by Elizabeth Daley
Inspired by the high foreclosure rate across the country and in Queens, state Sen. Jose Peralta (D-Jackson Heights) joined allies City Comptroller John Liu and Assemblyman Hakeem Jeffries (D-Fort Greene) at City Hall on Tuesday to promote legislation requiring lenders and brokers to provide consumers with a document explaining the mortgage process, consumer rights and protections.
Peralta urged Gov. David Paterson to sign the legislation shortly after speaking to residents facing foreclosure in his district at a workshop last Thursday.
“Everybody came here to live the American Dream. Everyone came here to have a better life for their family ... now people are feeling they may lose their American Dream,” Peralta said to the workshop attendees gathered in the basement of Voces Latinas in Jackson Heights.
Many clutched documents detailing their financial woes, hoping to speak with bankers or representatives from the U.S. Department of Housing and Urban Development about modifying their loans. Some had already sold homes at a significant loss.
Queens is the epicenter of the foreclosure crisis and while southeast Queens has the most well documented problem, Peralta said homeowners in Corona were also struggling.
“Many of the people that you’ll find here are people that are first time home buyers and many of them were directed to too much house with too little income,” he said.
Henry Comas, an operations specialist with HUD said that home buyers often fell victim to one-stop mortgage shops and lacked the education needed to discern unreasonable lending terms. Comas assists victims of predatory lending as part of the nationwide Making Home Affordable program created under the Obama administration. The program may enable up to 9 million homeowners to refinance or modify their loans.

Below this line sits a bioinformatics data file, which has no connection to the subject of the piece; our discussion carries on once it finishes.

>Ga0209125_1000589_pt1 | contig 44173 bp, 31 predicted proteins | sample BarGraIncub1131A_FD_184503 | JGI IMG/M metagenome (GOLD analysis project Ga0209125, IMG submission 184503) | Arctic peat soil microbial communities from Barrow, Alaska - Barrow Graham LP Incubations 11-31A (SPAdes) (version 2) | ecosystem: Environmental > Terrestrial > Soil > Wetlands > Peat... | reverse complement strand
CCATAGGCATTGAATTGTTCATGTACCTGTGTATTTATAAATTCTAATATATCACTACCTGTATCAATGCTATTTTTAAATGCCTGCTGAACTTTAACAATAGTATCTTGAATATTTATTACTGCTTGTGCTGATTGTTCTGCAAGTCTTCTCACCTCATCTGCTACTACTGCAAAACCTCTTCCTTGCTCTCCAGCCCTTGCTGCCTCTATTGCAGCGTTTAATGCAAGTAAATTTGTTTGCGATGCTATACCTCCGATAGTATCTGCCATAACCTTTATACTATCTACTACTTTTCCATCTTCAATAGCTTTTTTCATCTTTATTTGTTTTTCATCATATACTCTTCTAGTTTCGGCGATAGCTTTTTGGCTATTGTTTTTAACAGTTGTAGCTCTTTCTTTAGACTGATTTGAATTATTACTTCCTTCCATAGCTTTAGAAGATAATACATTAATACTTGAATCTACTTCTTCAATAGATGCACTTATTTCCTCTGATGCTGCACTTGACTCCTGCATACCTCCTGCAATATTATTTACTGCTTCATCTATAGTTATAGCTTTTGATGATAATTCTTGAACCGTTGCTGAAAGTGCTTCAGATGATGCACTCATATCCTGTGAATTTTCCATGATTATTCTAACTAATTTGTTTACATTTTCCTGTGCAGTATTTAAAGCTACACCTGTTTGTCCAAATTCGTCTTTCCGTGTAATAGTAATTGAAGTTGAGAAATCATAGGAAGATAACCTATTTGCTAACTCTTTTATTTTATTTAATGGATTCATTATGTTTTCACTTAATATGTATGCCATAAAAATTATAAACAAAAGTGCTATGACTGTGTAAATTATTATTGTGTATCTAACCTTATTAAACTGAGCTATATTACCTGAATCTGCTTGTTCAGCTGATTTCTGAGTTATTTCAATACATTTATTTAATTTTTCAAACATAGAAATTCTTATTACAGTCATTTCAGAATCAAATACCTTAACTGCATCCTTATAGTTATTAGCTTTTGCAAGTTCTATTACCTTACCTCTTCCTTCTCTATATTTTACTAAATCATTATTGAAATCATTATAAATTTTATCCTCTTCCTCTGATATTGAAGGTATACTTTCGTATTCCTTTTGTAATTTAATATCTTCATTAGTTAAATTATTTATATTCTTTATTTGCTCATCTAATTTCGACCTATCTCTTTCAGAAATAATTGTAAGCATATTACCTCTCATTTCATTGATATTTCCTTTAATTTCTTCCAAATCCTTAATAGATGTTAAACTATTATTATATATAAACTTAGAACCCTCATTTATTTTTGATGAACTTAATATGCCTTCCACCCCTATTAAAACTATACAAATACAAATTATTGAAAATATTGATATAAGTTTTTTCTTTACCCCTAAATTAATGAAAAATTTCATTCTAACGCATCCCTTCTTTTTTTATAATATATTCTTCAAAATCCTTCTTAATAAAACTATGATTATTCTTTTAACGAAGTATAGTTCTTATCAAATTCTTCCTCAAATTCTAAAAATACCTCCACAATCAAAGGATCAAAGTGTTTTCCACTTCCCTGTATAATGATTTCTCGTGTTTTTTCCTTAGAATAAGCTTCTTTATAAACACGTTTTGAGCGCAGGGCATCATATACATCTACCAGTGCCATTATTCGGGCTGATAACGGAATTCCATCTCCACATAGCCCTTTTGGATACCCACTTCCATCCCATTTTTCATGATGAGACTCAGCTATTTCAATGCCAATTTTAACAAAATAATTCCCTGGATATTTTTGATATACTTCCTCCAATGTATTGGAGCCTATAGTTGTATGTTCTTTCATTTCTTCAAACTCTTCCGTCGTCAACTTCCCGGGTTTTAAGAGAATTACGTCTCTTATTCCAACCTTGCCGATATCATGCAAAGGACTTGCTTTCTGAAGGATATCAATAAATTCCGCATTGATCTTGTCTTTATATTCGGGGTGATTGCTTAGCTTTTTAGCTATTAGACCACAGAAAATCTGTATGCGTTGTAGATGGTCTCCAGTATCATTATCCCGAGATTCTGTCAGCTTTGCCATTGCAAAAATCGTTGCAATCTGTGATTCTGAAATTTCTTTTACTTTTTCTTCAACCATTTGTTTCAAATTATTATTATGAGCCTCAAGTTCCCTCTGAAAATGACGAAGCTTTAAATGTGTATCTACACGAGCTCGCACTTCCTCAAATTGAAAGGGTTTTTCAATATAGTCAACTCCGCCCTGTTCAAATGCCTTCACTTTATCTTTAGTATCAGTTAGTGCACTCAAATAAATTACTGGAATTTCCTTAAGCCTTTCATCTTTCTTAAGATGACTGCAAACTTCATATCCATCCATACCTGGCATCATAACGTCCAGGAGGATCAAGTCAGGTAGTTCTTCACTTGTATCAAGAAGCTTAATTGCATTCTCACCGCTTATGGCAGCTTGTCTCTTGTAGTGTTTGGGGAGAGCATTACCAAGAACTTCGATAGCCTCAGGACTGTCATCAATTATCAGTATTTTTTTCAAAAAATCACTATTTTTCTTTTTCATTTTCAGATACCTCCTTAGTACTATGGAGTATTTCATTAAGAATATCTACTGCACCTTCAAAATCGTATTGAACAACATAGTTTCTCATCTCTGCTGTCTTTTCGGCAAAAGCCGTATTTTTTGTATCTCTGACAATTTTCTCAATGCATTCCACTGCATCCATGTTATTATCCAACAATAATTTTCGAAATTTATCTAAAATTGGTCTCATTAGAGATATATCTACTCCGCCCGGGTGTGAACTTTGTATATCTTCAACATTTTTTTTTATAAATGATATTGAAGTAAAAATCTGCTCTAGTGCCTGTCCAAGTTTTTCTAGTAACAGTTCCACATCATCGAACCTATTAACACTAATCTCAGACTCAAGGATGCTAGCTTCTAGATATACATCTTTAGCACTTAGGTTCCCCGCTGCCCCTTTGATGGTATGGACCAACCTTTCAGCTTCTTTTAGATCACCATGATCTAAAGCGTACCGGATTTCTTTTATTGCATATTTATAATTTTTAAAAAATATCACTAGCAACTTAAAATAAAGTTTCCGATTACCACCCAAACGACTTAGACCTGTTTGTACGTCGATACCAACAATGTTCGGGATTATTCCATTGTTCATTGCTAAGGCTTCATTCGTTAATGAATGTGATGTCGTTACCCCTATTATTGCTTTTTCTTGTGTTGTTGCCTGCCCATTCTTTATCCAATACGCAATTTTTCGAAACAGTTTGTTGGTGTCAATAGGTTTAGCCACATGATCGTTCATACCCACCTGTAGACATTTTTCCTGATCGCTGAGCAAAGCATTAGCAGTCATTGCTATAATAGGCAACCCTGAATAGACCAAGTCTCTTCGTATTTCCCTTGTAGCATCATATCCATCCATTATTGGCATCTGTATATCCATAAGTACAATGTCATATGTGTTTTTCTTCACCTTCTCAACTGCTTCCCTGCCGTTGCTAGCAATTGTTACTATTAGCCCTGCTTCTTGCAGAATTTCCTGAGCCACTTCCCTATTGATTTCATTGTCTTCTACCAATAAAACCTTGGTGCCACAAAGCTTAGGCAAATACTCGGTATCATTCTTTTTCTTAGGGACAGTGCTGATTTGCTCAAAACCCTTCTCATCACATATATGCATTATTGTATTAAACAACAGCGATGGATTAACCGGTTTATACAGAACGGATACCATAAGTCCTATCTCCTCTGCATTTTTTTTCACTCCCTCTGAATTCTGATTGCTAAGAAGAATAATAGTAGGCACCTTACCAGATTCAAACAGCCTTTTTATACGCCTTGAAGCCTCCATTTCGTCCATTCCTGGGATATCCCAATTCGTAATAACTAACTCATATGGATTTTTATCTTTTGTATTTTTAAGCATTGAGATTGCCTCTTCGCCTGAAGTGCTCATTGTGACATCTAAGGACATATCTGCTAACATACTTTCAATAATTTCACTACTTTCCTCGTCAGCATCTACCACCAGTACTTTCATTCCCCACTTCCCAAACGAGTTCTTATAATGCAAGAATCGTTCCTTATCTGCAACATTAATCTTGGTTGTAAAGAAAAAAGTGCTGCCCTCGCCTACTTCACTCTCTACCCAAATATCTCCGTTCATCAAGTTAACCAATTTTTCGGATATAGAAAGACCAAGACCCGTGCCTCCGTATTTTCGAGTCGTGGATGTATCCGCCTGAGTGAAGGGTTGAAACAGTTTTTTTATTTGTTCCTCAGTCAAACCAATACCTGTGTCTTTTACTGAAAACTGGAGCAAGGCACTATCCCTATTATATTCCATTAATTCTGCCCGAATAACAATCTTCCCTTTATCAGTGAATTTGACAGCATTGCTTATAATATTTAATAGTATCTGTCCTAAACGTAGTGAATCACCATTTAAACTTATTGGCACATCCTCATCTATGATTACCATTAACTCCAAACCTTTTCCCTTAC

Through a translator, Luz Roman said she bought her home in Corona in 2006 but could no longer afford to make her payments. “I didn’t know the interest rate would keep going up,” she said.
Her friend who did not want to be identified because she works as a real estate agent said she was embarrassed that she lost her home. She could not take the stress of knowing she was in debt, facing foreclosure, so she decided to short sell her home at a loss. “I was nervous and anxious and I couldn’t sleep, so I decided it’s better not to have a home,” she said.
“I was dreaming, I had a vision, but the moment that I took the house in 2005 was the wrong moment. I sold it at 50 percent of the price, at a $45,000 loss. I had this experience and that’s why I am helping others.”
However, Peralta encouraged workshop attendees to have hope and use the services available to maintain financial solvency. The last option is to sell.
“If I had the chance everyone has now, I would have kept my house,” said the real estate agent.